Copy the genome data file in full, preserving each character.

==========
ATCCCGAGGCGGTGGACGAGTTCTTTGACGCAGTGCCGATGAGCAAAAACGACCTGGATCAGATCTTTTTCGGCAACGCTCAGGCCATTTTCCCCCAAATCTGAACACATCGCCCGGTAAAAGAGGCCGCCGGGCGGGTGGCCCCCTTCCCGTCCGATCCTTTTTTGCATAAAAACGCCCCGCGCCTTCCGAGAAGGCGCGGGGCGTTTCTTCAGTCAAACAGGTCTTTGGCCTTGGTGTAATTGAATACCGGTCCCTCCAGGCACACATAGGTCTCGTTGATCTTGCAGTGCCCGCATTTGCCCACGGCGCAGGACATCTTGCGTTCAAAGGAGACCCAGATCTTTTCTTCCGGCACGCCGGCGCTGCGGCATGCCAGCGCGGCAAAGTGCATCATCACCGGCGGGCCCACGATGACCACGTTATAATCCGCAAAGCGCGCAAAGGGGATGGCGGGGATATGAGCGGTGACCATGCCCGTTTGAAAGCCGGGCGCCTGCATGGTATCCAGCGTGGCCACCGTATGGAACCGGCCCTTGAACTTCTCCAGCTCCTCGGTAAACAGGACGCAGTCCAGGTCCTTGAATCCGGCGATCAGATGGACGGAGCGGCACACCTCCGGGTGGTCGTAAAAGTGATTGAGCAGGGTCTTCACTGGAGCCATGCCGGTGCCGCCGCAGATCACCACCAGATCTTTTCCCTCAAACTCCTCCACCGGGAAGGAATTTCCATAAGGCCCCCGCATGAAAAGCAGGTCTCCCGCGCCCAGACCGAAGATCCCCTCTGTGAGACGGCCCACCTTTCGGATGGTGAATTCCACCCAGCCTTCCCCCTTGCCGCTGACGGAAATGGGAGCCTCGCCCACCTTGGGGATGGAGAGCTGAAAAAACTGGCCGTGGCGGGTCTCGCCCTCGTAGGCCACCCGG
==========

ATCCCGAGGCGGTGGACGAGTTCTTTGACGCAGTGCCGATGAGCAAAAACGACCTGGATCAGATCTTTTTCGGCAACGCTCAGGCCATTTTCCCCCAAATCTGAACACATCGCCCGGTAAAAGAGGCCGCCGGGCGGGTGGCCCCCTTCCCGTCCGATCCTTTTTTGCATAAAAACGCCCCGCGCCTTCCGAGAAGGCGCGGGGCGTTTCTTCAGTCAAACAGGTCTTTGGCCTTGGTGTAATTGAATACCGGTCCCTCCAGGCACACATAGGTCTCGTTGATCTTGCAGTGCCCGCATTTGCCCACGGCGCAGGACATCTTGCGTTCAAAGGAGACCCAGATCTTTTCTTCCGGCACGCCGGCGCTGCGGCATGCCAGCGCGGCAAAGTGCATCATCACCGGCGGGCCCACGATGACCACGTTATAATCCGCAAAGCGCGCAAAGGGGATGGCGGGGATATGAGCGGTGACCATGCCCGTTTGAAAGCCGGGCGCCTGCATGGTATCCAGCGTGGCCACCGTATGGAACCGGCCCTTGAACTTCTCCAGCTCCTCGGTAAACAGGACGCAGTCCAGGTCCTTGAATCCGGCGATCAGATGGACGGAGCGGCACACCTCCGGGTGGTCGTAAAAGTGATTGAGCAGGGTCTTCACTGGAGCCATGCCGGTGCCGCCGCAGATCACCACCAGATCTTTTCCCTCAAACTCCTCCACCGGGAAGGAATTTCCATAAGGCCCCCGCATGAAAAGCAGGTCTCCCGCGCCCAGACCGAAGATCCCCTCTGTGAGACGGCCCACCTTTCGGATGGTGAATTCCACCCAGCCTTCCCCCTTGCCGCTGACGGAAATGGGAGCCTCGCCCACCTTGGGGATGGAGAGCTGAAAAAACTGGCCGTGGCGGGTCTCGCCCTCGTAGGCCACCCGG